The polo-like kinases (PLKs) are important proteins that are required for cells to divide normally. Abnormal levels of these proteins have been linked to the improper division of cells, a hallmark of cancer. In humans, the PLKs have been implicated in several different types of cancer including breast, liver, skin, and colorectal. To study the effects of one of these genes at a more functional level, we have developed a mouse model that is genetically modified and only has one copy of the PLK4 gene. This mouse develops several different types of cancers such as liver and lung cancer at a much higher rate than normal mice. Recently, we noticed that this mouse, as it ages, also displays both abnormal bone marrow and an enlarged spleen. We find an irregular distribution of cells and an abnormal level of key proteins that are important for normal cell function. These proteins are known to change in level or activity in blood cancers. Thus the abnormal bone marrow and enlarged spleen, along with the other molecular features that we have detected, suggests that this mouse has developed a type of blood cancer. Our preliminary data suggests that the mouse may be a model for a myeloid and/or lymphoproliferative neoplasia. Based on our initial observations, we will be conducting experiments using several techniques to look at cell division, protein levels, and other markers of these cancers. We will also be conducting research in human patient samples to determine if the level of PLK4 protein is altered and whether this is correlated with changes in other key markers of cancer. Through our research we hope to more accurately determine the role that the PLK4 protein as well as additional novel proteins may play in these blood cancers. Our findings will contribute towards a better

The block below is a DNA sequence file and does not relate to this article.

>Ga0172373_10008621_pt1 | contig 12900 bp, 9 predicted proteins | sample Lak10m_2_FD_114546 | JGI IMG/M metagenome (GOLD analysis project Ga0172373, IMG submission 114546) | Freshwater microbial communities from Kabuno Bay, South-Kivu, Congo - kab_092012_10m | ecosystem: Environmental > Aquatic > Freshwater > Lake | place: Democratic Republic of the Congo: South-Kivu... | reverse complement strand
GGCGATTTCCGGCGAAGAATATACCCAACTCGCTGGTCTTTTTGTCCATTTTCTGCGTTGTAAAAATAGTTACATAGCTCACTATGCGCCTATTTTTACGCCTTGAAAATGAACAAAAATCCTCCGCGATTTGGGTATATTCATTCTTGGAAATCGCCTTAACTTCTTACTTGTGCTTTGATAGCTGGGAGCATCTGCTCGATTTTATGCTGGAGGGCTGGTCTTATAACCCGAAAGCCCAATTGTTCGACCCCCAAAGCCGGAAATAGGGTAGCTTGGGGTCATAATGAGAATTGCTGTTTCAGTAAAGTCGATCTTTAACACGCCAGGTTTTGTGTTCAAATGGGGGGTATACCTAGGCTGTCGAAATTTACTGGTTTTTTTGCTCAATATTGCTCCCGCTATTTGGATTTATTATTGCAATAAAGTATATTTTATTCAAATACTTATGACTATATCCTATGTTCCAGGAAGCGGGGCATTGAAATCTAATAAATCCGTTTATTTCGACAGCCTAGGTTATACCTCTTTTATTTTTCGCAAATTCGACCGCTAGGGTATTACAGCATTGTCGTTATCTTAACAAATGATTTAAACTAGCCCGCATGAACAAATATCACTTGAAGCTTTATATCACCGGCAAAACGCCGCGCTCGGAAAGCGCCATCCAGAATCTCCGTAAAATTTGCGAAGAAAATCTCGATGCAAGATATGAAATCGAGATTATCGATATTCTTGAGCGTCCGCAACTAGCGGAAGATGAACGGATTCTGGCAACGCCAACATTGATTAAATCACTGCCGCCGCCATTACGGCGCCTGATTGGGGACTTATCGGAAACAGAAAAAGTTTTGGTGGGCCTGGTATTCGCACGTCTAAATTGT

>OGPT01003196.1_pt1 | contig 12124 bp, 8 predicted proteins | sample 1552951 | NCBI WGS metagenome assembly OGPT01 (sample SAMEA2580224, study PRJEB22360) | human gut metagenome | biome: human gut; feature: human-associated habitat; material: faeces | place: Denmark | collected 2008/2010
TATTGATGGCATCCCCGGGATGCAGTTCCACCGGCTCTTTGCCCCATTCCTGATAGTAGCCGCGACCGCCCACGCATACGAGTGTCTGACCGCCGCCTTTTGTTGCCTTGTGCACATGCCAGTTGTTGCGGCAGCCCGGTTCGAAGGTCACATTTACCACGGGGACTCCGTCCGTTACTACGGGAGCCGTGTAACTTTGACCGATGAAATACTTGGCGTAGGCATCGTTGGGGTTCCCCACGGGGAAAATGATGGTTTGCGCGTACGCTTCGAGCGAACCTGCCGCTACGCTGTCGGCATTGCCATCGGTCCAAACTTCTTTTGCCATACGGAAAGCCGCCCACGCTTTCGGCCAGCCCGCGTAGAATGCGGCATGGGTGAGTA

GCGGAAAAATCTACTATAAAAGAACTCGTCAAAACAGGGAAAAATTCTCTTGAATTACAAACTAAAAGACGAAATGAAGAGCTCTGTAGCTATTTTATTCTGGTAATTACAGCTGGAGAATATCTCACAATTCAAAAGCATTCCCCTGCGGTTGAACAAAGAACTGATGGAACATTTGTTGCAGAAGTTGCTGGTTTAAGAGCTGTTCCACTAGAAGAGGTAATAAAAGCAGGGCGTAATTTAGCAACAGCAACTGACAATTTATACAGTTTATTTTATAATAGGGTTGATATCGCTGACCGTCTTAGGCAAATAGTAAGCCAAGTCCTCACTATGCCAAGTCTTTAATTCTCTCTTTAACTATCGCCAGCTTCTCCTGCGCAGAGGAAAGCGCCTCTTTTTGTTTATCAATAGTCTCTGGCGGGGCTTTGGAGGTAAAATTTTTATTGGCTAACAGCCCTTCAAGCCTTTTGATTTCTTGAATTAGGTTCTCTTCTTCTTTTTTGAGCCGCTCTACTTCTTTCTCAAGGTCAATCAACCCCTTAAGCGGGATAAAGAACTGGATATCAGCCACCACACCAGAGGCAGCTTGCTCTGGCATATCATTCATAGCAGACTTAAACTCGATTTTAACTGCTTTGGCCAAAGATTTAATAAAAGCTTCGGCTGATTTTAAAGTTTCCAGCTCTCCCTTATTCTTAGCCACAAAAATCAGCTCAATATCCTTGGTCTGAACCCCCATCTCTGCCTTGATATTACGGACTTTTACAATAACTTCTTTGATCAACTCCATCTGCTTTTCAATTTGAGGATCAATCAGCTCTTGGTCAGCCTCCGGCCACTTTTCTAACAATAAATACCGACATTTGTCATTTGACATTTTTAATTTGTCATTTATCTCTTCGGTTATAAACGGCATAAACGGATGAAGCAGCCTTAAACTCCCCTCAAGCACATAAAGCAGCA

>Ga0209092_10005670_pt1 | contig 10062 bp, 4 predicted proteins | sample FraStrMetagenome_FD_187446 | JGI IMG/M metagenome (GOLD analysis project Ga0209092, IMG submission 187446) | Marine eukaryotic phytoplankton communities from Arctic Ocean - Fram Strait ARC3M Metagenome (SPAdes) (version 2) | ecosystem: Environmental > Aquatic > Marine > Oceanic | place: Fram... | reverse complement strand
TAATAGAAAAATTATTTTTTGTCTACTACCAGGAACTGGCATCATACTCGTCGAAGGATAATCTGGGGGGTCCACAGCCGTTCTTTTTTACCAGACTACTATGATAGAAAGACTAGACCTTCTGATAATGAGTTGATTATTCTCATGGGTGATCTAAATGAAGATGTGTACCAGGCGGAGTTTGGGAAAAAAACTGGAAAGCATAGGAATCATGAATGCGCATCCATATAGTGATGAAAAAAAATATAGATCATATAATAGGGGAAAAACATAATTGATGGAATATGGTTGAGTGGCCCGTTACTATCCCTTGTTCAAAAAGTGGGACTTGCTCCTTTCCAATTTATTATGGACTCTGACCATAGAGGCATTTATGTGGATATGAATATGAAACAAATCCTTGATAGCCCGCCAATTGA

understanding of what goes wrong within cells that lead to the development of these disorders and whether PLK4 may be an important marker for early detection, an indicator of prognosis or potential targets for intervention for these cancers.
HOW THIS RESEARCH HELPS ADVANCE QUALITY CANCER CARE IN OUR COMMUNITY
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